AX: What does the African Choir do? Who does it help?
KITSCH: The African Children’s Choir [takes] kids from war-torn areas, villages and slums, and houses them, schools them, feeds them, creates a choir within that group that travels the world and raises money for their own cause. So it pays for university, it pays for food, and they also basically aid the families. Which is a huge part of it. They don’t segregate the kids from the families. They really make them part of it.
AX: In THE NORMAL HEART, you have your first romantic screen kiss with a man. Did you have to gear up for that, or was that just like doing a love scene with anybody you didn’t know well beforehand?
KITSCH: Totally. You know what’s funny? I didn’t think too much about it, and I have to say, [Jonathan] Groff is such a big, sweet guy that it wasn’t even an ordeal. It really wasn’t. And if you guys know me, I just go for it. And it wasn’t like, “Oh, my God, this is on my calendar, I’ve got to kiss …” Groff is amazing and we had more fun with it, and I think it the beginning of the film, especially with Bruce, when he’s at Fire Island, he can be Bruce. And that’s the highest this guy can be. He doesn’t have to live a double life. And that’s a beautiful thing, when you see him as happy as he is.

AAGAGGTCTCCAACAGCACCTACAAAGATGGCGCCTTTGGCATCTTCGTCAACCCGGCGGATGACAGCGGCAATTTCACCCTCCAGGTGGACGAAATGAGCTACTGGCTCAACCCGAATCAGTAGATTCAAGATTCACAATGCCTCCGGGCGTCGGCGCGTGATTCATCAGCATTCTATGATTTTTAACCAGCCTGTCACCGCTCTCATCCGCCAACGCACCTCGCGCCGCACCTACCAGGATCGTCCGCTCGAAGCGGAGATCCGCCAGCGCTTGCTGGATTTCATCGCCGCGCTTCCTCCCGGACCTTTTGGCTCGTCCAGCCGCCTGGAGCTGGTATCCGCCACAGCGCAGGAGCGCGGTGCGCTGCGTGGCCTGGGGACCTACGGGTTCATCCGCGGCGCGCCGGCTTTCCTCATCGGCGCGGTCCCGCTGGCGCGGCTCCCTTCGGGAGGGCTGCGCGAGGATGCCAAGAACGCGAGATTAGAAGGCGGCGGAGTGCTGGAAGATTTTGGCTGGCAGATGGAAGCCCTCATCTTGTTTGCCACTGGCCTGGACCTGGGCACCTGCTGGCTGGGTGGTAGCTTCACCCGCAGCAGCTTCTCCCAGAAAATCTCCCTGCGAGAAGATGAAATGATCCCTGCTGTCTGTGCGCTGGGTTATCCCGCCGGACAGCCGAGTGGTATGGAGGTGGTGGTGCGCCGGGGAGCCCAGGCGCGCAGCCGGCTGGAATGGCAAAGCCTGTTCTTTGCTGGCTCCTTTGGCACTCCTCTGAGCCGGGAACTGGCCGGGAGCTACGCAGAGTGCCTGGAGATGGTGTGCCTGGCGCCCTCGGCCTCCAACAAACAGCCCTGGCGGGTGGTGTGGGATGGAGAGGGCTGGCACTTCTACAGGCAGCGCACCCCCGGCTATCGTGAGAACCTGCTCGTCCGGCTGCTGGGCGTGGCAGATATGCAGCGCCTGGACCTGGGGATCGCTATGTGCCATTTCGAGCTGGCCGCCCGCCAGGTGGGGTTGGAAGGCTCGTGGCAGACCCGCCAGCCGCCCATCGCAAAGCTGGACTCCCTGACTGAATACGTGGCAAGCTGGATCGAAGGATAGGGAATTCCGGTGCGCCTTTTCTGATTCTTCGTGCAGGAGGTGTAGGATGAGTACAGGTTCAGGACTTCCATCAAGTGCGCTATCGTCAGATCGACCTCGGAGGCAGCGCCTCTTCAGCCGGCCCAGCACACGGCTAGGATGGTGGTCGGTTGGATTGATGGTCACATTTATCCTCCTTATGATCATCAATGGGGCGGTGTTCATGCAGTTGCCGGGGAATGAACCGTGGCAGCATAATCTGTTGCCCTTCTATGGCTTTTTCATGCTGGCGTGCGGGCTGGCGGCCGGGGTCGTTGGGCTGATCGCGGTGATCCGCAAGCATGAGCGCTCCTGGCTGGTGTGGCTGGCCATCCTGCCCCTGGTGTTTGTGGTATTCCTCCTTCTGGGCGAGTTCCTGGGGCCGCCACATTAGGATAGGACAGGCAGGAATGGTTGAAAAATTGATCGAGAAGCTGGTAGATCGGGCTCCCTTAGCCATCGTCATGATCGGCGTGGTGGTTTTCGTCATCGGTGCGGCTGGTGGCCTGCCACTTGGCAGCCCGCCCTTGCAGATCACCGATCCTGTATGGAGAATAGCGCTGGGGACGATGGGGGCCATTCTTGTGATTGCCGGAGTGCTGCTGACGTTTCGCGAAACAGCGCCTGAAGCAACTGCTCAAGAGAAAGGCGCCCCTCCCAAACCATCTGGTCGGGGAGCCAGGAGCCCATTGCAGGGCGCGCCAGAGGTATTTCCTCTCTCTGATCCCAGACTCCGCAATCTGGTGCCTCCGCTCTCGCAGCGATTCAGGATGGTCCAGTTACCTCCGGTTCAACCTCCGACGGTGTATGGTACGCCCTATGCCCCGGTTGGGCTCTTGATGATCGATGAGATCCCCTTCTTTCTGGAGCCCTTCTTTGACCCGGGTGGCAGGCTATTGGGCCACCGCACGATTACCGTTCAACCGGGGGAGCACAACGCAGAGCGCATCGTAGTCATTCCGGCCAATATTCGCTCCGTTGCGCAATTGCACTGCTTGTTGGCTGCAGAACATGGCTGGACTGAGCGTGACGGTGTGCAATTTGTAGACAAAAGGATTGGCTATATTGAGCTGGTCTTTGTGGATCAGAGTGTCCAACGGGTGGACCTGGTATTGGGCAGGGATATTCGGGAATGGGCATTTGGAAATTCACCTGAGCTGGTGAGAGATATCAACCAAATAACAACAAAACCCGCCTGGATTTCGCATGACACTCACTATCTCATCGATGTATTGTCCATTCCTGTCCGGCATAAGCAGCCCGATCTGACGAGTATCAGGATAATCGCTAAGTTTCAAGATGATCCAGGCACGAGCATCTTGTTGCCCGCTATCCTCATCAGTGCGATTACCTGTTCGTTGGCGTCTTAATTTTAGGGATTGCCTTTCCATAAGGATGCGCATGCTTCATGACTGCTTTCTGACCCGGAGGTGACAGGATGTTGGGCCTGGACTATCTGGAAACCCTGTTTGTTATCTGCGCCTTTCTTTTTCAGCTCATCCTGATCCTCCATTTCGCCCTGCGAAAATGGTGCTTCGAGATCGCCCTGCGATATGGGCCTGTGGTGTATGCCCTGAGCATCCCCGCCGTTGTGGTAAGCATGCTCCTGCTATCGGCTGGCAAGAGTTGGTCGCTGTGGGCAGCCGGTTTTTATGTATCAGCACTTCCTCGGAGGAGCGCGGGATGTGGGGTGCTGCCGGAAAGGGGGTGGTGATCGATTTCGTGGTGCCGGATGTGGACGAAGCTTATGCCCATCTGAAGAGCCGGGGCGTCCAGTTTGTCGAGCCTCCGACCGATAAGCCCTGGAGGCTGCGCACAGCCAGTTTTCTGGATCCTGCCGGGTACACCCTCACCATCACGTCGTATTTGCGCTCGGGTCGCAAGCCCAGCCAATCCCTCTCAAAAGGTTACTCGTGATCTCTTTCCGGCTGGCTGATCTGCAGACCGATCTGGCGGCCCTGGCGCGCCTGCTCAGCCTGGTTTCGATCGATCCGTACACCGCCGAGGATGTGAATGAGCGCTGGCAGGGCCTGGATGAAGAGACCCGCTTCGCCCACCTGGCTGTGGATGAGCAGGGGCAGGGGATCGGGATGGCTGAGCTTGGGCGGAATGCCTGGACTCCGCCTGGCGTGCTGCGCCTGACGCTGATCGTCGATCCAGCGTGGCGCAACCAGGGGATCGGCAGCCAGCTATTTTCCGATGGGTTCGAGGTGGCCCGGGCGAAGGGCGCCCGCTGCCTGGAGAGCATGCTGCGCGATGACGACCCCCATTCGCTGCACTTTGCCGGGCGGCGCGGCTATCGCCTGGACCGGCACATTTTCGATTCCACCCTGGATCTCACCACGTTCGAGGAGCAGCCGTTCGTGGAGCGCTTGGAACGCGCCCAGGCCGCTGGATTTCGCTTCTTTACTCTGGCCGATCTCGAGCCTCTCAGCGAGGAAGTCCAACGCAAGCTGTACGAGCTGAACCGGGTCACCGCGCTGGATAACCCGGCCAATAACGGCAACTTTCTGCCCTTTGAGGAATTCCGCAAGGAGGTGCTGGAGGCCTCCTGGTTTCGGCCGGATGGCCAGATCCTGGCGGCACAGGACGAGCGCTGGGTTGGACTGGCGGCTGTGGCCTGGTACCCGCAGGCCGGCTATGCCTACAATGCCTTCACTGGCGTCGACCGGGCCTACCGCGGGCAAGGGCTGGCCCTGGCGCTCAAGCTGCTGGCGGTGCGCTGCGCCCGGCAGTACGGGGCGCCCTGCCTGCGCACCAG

AX: Can you talk about working with Ryan Murphy?
KITSCH: I trust him immensely, and obviously, with a risk like this, it was a leap of faith on both ends. And I think that has made that bond that we have today even stronger. I think he’s incredibly strong to take this on the way he did. He’s all in and I love that about him.
AX: Have the two of you discussed working together on future projects?
KITSCH: We have talked about a couple things and we’ll see where it goes.
KITSCH: You don’t want me to sing [laughs]. Let’s just put that to bed. It’s things that he’s bouncing off me, that he’s like, “Hey, would you be interested in X?” or “I might develop this.” It’s incredibly flattering that he has me in mind, especially after working with him already.
AX: You have an athletic background. Has that helped you at all in your acting career, especially in terms of self-discipline?
KITSCH: It’s a huge part. I would say so much of it is just work ethic to where I’ve gotten – I’m just literally out-working people. And people see it, that you want to work with, and you have to prove yourself over and over, and it’s more than okay when it’s these kinds of things that you get to be a part of.
AX: Now that you’ve been acting professionally for eight years, are there things you know now that you wished you knew when you were starting out?
KITSCH: I haven’t really changed my process. I’d love to think I prep more than anyone. I take it incredibly seriously. Maybe take a beat and enjoy it a bit more than being so hard on myself. That could be a good lesson.
AX: How do you choose your roles nowadays?